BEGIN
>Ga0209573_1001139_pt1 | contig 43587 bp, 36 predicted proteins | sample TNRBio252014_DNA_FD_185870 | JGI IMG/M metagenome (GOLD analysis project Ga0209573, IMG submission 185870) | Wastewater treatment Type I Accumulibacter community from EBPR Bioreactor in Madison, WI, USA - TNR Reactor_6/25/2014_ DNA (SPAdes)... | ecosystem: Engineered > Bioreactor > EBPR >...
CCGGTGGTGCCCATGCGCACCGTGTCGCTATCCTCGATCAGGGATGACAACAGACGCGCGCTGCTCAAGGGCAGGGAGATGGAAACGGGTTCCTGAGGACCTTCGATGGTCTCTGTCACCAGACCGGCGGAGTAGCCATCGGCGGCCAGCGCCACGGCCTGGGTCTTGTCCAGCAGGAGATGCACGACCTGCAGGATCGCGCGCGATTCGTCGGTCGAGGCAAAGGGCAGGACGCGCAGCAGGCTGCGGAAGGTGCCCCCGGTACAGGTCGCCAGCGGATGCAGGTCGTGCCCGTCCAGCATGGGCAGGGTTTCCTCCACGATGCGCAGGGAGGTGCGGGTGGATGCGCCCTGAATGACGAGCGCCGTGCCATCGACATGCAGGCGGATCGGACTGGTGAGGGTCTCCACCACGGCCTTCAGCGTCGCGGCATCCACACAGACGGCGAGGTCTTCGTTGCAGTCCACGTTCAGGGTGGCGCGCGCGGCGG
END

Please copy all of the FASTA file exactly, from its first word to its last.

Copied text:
>Ga0209573_1001139_pt1 | contig 43587 bp, 36 predicted proteins | sample TNRBio252014_DNA_FD_185870 | JGI IMG/M metagenome (GOLD analysis project Ga0209573, IMG submission 185870) | Wastewater treatment Type I Accumulibacter community from EBPR Bioreactor in Madison, WI, USA - TNR Reactor_6/25/2014_ DNA (SPAdes)... | ecosystem: Engineered > Bioreactor > EBPR >...
CCGGTGGTGCCCATGCGCACCGTGTCGCTATCCTCGATCAGGGATGACAACAGACGCGCGCTGCTCAAGGGCAGGGAGATGGAAACGGGTTCCTGAGGACCTTCGATGGTCTCTGTCACCAGACCGGCGGAGTAGCCATCGGCGGCCAGCGCCACGGCCTGGGTCTTGTCCAGCAGGAGATGCACGACCTGCAGGATCGCGCGCGATTCGTCGGTCGAGGCAAAGGGCAGGACGCGCAGCAGGCTGCGGAAGGTGCCCCCGGTACAGGTCGCCAGCGGATGCAGGTCGTGCCCGTCCAGCATGGGCAGGGTTTCCTCCACGATGCGCAGGGAGGTGCGGGTGGATGCGCCCTGAATGACGAGCGCCGTGCCATCGACATGCAGGCGGATCGGACTGGTGAGGGTCTCCACCACGGCCTTCAGCGTCGCGGCATCCACACAGACGGCGAGGTCTTCGTTGCAGTCCACGTTCAGGGTGGCGCGCGCGGCGG